The Intercontinental Hotels Group was subjected to cyberattack; Hackers says they did it “for fun”

The Intercontinental Hotels Group (IHG), which owns Holiday Inns, was subjected to a severe cyberattack, according to the BBC, which was carried out by hackers who claimed they did it “for fun.” They identify themselves as a couple from Vietnam and claim that after trying a failed ransomware attack, they erased a significant amount of data. They gained access to the databases of the FTSE 100 firm using the carelessly chosen and insecure password Qwerty123.

According to one analyst, the episode shows the vindictive side of criminal hackers. IHG, which has its corporate office in the UK, is in charge of 6,000 hotels that go by the brands Holiday Inn, Crowne Plaza, and Regent. Numerous issues with reservations and check-in were reported by clients on Monday of last week.

In response to criticism on social media over 24 hours, IHG stated that the business was “undergoing system maintenance.” Investors were informed after that that the company had been compromised on Tuesday afternoon. In order to prove their involvement in the intrusion, the hackers communicated with the BBC through the secure messaging app Telegram using the alias TeaPea.

IHG has validated the authenticity of the photos, which demonstrate how they got access to the company’s internal Outlook emails, Microsoft Teams discussions, and server directories.

One of the hackers said to BBC, “Our attack was originally planned to be ransomware but the company’s IT team kept isolating servers before we had a chance to deploy it, so we thought to have some fun. We did a wiper attack instead.”

A wiper cyberattack permanently deletes all files, data, and documents. Vice President of security at Forescout and cybersecurity expert Rik Ferguson said to BBC that the incident should serve as a lesson since, despite the IT team’s best efforts, the hackers were still able to damage the business.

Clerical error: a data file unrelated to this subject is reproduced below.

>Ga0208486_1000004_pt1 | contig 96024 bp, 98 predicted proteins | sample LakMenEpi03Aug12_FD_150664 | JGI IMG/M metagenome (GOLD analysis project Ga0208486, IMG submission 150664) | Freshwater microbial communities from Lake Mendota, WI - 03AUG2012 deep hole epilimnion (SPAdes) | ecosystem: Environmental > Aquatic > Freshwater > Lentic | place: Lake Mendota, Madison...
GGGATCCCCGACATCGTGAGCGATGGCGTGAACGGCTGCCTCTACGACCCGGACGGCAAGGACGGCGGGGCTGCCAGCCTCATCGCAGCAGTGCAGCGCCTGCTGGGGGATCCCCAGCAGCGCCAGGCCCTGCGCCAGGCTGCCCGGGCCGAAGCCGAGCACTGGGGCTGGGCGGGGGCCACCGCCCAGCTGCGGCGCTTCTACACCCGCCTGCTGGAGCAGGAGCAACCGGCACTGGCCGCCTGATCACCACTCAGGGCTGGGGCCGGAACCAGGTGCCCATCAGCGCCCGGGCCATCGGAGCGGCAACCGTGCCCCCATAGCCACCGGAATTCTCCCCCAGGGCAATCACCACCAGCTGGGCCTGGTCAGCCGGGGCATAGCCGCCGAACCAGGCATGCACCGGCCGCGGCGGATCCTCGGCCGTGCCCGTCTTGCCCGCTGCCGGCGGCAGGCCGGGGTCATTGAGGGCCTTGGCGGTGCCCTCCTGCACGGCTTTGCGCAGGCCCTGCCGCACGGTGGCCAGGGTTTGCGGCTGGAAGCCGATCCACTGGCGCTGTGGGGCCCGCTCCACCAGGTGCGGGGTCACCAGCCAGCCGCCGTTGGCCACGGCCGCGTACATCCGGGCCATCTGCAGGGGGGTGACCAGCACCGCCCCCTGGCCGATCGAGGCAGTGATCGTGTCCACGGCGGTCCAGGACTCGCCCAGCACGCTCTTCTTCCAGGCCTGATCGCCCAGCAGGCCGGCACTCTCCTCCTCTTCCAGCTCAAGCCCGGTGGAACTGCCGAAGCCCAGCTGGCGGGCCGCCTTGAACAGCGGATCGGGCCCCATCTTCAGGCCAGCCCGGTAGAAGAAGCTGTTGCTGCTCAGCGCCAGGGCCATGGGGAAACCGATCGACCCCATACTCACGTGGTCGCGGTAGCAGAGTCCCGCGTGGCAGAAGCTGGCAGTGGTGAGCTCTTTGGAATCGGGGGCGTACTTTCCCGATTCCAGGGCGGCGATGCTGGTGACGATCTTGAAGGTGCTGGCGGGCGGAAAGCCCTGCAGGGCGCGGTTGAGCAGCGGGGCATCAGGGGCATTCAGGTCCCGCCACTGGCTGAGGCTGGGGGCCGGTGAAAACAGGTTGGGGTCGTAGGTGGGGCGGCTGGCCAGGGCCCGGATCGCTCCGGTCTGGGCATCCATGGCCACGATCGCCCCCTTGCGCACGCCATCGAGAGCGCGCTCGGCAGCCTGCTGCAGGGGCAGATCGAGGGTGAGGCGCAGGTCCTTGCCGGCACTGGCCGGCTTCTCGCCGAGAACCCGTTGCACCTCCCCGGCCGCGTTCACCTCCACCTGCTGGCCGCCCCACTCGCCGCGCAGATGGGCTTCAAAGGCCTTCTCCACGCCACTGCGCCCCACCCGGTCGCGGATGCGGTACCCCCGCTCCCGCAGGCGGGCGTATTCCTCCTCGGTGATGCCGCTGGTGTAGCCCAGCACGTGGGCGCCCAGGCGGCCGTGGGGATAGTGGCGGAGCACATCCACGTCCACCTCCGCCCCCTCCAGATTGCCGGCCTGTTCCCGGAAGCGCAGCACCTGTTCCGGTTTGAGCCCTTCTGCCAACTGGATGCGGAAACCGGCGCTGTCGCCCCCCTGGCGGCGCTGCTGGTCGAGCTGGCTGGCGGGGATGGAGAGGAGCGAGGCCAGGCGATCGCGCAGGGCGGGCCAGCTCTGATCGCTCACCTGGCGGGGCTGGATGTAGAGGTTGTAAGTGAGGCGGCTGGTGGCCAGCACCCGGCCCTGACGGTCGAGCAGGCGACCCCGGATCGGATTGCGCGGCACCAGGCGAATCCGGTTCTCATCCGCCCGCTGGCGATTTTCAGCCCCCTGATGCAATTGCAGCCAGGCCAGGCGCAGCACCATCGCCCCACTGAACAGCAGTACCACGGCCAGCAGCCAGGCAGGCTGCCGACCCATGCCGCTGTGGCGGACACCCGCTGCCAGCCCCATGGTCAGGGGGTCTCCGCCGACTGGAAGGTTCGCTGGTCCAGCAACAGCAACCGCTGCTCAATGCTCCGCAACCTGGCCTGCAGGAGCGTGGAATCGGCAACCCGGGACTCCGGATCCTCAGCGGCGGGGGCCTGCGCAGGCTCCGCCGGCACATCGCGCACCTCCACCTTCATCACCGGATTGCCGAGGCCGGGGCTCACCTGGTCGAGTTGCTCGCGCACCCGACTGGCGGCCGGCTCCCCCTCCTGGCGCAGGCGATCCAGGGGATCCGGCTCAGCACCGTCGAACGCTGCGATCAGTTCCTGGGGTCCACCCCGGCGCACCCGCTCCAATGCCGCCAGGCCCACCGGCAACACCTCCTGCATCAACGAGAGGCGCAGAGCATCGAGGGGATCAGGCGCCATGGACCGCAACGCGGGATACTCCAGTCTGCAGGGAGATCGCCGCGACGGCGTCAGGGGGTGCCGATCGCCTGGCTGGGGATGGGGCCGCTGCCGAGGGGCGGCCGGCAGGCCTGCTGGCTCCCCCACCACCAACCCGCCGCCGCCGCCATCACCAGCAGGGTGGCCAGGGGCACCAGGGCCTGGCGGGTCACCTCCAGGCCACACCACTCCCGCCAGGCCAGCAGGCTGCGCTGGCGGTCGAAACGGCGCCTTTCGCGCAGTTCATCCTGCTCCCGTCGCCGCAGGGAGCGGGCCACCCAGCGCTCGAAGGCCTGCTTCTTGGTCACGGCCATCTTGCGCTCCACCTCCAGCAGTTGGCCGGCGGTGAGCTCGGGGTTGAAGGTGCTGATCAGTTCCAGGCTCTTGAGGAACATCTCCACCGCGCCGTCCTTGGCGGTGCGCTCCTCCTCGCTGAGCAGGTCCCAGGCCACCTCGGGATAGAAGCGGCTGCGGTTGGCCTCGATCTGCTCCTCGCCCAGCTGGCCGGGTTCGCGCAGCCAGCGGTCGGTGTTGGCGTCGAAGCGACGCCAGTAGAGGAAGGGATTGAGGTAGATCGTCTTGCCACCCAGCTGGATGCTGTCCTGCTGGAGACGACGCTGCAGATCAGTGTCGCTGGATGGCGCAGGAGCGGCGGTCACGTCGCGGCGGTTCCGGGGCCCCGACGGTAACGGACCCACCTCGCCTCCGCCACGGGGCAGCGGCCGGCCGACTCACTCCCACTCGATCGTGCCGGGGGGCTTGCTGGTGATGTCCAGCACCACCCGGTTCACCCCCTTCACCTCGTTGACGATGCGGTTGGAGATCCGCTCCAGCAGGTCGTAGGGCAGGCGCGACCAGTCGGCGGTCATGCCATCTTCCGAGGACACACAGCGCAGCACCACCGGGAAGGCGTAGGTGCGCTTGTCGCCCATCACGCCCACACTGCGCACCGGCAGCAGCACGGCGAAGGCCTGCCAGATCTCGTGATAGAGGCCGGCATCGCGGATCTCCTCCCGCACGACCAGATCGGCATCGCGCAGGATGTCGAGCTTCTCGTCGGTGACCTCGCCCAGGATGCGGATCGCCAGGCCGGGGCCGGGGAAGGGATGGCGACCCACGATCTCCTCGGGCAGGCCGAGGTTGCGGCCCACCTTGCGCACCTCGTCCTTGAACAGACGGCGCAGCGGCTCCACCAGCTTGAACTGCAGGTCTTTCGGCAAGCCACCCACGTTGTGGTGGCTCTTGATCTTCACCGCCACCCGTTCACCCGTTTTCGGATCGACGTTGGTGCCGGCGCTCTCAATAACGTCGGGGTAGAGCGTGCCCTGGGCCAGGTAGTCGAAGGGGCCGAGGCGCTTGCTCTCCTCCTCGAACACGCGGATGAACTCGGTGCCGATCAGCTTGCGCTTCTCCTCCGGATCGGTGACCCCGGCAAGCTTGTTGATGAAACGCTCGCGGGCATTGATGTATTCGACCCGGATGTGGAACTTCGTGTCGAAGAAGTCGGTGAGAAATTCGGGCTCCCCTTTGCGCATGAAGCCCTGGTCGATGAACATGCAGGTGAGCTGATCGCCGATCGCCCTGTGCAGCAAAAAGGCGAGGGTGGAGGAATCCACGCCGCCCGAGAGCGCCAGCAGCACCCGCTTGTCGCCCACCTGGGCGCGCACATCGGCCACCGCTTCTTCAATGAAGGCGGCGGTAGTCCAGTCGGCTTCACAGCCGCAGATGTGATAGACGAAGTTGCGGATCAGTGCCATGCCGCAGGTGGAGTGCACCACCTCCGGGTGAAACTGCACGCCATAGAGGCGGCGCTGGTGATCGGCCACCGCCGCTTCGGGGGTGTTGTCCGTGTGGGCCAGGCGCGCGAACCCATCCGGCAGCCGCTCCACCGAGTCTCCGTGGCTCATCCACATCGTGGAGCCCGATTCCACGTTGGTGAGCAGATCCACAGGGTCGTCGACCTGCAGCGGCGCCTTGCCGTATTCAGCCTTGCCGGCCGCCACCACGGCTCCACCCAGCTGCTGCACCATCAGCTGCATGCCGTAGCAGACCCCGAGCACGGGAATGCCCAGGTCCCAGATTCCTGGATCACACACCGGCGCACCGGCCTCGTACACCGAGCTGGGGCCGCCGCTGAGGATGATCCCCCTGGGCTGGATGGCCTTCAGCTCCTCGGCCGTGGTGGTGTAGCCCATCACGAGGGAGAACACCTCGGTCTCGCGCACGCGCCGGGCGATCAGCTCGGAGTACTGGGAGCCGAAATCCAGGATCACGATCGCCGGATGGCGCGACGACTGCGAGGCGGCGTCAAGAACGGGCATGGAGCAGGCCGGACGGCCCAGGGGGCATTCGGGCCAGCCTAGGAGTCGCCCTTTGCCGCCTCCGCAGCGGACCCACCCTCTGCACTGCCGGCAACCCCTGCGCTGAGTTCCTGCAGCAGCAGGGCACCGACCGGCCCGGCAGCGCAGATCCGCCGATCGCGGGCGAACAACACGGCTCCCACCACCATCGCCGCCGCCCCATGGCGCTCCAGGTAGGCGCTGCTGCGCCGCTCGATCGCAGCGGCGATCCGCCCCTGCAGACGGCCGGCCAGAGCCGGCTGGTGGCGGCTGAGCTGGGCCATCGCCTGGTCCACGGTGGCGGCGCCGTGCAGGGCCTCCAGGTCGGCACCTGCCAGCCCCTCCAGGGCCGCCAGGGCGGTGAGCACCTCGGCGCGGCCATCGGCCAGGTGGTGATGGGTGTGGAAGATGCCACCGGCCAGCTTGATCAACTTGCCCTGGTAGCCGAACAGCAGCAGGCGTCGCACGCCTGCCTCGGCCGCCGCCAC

Services may still be spotty, according to IHG, despite the fact that customer-facing systems are getting back to normal. They don’t care about the trouble the hackers gave the business and its clients.

“We don’t feel guilty, really. We prefer to have a legal job here in Vietnam but the wage is an average of $300 per month. I’m sure our hack won’t hurt the company a lot,” said hackers to BBC. Despite their assertions that no client data was taken, the hackers do have certain company data, including email records.

According to TeaPea, they allegedly used a booby-trapped email attachment to trick a worker into installing dangerous malware, giving them access to IHG’s internal IT network. Additionally, as part of the two-factor authentication procedure, they had to get past a new security prompt message that was delivered to the employees’ handsets.

The thieves claim that after discovering the login information for the business’ internal password vault, they were able to gain access to the most confidential portions of IHG’s computer network. The password, which was unexpectedly Qwerty1234, is frequently listed among the most popular passwords worldwide.

They told BBC, “The username and password to the vault were available to all employees, so 200,000 staff could see. And the password was extremely weak.” IHG’s spokesperson denied that the password vault data was susceptible, claiming that the attacker had to get beyond “several layers of security,” but she offered no other details.

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